Rex also runs the Free Zone Film Festival, an international filmfestival running this week. In his film A letter to dad, Serbian film-maker Srdan Keca searches for answers of why his father choose to die. He writes a letter to his dead father as he looks back to try understand what happened. In his interviews with his uncle, the father’s old friend, his mother; going through photos and films from the past; a story of a life interrupted by war unfolds. It relates back to the exhibition. How could it happen?
Other initiatives is the Monday Club, arranged by the Swedish Embassy and Museum of Science and Technology within the project Creative Society. Each Monday during the fall a Swedish and Serbian manager, professor, leader meet to share experience and knowledge from running an organization, setting up an initiative, or research on stage at six o’clock. This form of seminar has become quite popular among artists, cultural entrepreneurs and managers, as well as among university professors.
Wherever you turn on this independent cultural scene in Belgrade, in these few snapshots, you meet people educated at the MA Cultural Policy and Management at University of Arts in Belgrade. Many witness how important the training programme has been to build a strong independent scene in Serbia. During the conference on Management of culture and media in the knowledge society challenges in cultural management and the role of internationalization are addressed. It would also be interesting to discuss the role of these educations in strengthening an independent cultural scene in society.
Download the intervention from Nätverkstan here:belgrade_conference2011.pdf.
The stage is like stepping into a living-room. In the center under the lamp a couch, an armchair, a small wooden table with an ashtray, a photograph, a lamp, a rug underneath.
The audience sit around this centered placed stage. The play is Edward Albee’s drama Who’s afraid of Viriginia Woolf and it’s almost like you are part of the play, as if you are inthe middle of Martha’s and George’s sorrow and cracking marriage.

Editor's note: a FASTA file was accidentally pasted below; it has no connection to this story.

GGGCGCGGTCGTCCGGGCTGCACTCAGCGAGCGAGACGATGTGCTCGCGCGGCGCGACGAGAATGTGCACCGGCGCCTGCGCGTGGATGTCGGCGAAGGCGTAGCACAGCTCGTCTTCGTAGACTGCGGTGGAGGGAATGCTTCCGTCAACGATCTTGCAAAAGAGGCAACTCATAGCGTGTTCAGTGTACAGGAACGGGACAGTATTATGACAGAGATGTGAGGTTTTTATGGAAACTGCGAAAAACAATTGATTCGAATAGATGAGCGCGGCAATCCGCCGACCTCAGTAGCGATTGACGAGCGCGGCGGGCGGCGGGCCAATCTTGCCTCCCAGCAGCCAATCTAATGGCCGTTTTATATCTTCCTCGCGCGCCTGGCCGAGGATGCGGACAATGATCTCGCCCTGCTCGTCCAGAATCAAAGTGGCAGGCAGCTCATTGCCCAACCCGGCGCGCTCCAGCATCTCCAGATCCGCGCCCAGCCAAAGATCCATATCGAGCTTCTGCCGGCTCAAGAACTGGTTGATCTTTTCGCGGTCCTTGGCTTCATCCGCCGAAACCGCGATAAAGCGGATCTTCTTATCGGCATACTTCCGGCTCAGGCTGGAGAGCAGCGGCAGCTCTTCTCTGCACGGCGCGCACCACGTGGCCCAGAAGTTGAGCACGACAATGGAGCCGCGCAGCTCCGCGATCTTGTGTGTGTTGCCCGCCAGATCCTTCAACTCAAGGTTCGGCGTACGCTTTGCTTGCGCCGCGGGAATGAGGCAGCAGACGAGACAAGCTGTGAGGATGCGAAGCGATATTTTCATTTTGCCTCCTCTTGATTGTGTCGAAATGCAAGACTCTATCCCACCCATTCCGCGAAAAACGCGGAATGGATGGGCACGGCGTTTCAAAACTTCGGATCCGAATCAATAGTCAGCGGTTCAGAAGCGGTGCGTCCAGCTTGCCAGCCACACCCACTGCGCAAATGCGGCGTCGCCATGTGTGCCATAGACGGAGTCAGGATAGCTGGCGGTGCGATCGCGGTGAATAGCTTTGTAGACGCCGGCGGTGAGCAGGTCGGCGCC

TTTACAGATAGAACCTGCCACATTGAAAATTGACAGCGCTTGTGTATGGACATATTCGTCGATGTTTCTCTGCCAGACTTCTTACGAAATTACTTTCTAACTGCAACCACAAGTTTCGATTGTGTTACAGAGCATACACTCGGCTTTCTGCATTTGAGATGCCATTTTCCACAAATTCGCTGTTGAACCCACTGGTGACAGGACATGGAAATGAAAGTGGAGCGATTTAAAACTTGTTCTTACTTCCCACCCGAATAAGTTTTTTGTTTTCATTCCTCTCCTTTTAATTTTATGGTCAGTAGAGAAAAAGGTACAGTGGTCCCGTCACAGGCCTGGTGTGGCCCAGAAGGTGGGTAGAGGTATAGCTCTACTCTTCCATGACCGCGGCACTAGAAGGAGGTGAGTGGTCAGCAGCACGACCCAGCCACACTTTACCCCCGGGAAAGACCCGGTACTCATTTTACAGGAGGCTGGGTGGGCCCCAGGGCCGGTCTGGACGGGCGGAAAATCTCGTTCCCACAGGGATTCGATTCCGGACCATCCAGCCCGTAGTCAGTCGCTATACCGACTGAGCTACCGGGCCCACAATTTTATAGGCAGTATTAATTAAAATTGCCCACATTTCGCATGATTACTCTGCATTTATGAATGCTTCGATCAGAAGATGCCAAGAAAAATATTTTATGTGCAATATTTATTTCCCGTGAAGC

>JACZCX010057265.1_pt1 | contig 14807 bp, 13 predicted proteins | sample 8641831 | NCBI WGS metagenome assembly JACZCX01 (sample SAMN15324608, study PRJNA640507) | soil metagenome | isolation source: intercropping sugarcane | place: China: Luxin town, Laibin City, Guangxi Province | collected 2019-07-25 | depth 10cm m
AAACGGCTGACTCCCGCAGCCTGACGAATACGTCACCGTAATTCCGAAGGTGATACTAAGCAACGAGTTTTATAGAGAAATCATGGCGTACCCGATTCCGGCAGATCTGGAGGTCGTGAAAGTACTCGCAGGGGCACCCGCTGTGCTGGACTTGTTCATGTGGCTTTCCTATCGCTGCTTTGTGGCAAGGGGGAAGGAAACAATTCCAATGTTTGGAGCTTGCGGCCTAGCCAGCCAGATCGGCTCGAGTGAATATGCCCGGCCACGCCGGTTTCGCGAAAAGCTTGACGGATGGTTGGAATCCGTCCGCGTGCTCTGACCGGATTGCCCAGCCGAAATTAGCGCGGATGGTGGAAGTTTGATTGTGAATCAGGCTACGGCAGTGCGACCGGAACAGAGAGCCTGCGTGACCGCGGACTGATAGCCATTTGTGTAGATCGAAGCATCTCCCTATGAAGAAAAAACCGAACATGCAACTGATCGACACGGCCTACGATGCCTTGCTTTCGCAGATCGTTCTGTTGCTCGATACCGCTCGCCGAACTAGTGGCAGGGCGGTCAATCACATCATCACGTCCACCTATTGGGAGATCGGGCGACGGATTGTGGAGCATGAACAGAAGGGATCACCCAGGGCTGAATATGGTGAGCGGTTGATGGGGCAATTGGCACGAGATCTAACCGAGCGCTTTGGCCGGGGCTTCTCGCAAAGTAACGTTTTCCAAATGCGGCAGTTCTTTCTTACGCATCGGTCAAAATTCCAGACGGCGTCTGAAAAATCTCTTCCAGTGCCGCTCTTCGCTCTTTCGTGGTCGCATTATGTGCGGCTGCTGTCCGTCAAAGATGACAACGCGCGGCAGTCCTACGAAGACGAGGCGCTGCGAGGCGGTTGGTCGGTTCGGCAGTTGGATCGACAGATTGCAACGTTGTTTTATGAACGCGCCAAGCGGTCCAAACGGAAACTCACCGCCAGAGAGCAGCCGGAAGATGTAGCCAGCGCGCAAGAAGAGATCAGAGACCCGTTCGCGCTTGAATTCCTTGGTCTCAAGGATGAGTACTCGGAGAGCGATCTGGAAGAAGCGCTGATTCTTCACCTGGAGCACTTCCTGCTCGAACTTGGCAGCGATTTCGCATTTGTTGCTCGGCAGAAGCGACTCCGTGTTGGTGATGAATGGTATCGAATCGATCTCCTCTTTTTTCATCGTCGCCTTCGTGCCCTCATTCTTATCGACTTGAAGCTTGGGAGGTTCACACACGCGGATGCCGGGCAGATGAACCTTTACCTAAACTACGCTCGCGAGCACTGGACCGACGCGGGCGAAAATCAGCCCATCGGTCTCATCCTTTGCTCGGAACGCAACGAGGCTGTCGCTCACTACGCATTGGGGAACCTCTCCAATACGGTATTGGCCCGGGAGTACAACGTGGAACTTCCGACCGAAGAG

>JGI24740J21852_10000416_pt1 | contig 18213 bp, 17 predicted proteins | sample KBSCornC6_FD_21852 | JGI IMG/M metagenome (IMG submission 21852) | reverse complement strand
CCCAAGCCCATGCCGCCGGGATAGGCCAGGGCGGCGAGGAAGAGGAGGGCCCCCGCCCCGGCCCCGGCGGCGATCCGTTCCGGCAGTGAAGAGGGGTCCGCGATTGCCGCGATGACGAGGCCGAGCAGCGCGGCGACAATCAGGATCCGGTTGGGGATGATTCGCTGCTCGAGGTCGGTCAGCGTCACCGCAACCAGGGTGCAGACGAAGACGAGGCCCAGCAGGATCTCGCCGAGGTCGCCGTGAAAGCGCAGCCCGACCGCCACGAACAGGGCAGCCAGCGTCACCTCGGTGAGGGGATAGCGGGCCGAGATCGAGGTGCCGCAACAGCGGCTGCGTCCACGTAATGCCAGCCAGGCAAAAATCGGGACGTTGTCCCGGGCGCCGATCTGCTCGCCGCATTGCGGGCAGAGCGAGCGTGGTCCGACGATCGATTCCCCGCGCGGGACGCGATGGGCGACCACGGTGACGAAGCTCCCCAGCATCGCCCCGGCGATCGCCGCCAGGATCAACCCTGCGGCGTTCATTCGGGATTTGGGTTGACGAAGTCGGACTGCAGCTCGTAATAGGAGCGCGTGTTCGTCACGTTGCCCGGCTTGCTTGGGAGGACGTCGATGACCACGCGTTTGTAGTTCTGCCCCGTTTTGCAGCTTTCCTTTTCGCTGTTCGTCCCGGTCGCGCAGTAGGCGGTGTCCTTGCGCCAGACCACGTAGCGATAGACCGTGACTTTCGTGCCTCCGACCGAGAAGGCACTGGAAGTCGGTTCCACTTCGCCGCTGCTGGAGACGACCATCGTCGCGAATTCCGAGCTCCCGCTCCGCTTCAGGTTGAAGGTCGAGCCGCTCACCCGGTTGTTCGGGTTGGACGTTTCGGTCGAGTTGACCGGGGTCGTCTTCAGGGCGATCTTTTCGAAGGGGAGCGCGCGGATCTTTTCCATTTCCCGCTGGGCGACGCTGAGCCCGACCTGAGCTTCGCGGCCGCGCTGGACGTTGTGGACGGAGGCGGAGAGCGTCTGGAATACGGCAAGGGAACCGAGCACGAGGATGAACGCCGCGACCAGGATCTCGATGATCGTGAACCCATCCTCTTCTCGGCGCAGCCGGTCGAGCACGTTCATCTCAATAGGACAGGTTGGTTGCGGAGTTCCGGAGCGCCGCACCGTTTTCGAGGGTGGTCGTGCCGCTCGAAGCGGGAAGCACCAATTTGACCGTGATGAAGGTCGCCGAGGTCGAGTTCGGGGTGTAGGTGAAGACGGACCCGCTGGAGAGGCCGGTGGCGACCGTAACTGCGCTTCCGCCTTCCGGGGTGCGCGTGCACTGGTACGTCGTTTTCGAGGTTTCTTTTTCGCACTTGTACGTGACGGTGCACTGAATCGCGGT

On another stage we see the play Stones in His Pockets by Marie Jones, a story placed on Irland with an Irish filmmaker dreaming of coming to Hollywood. Two actors play all the roles in this comic yet with sad undertones with an amazing presence. The stage is empty, no properties, a black curtain behind where only the light shows that the room is changing. It’s fully booked.
Tallinna Linnateater, Tallinn City Theatre, has seven stages in a building originally from around 15th century. There is the stage in ”Heaven” (up in the attic) and ”Hell” (down in the basement). Each stage with a different character, different possibilities and challenges. Outside in the courtyard a stage is set up for summer theatre.
Tallinn has seven theatres in a city with around 400.000 people. Linnateater is fully booked with a yearly audience booking of well over 100%, Ruudu Raudsepp, Manager of Public Relations, tells us. Just in comparison, Göteborgsoperan (Opera in Göteborg) has a yearly booking of 85%, which has to be considered good. This means around 250.000 people visit Göteborgsoperan each year. Another example is Dramaten in Stockholm, one of the most prominent stages in Sweden, that showed figures in 2010 of yearly booking of 85% (a rise from 2009 showing 78%) which means 290.000 visitors.
These figures say nothing of quality; for example urgency of the matter in the plays chosen, or acting qualities. But still, the figures in Estonia are interesting. In a country of around 1,3 million people, it’s said that around 800.000 up to one million people see a play at one of the many theatres in Estonia during a year. This means that nearly everyone go to the theatre, young as well as old, at least once during a year. Any theatre director would look at these figures with envy.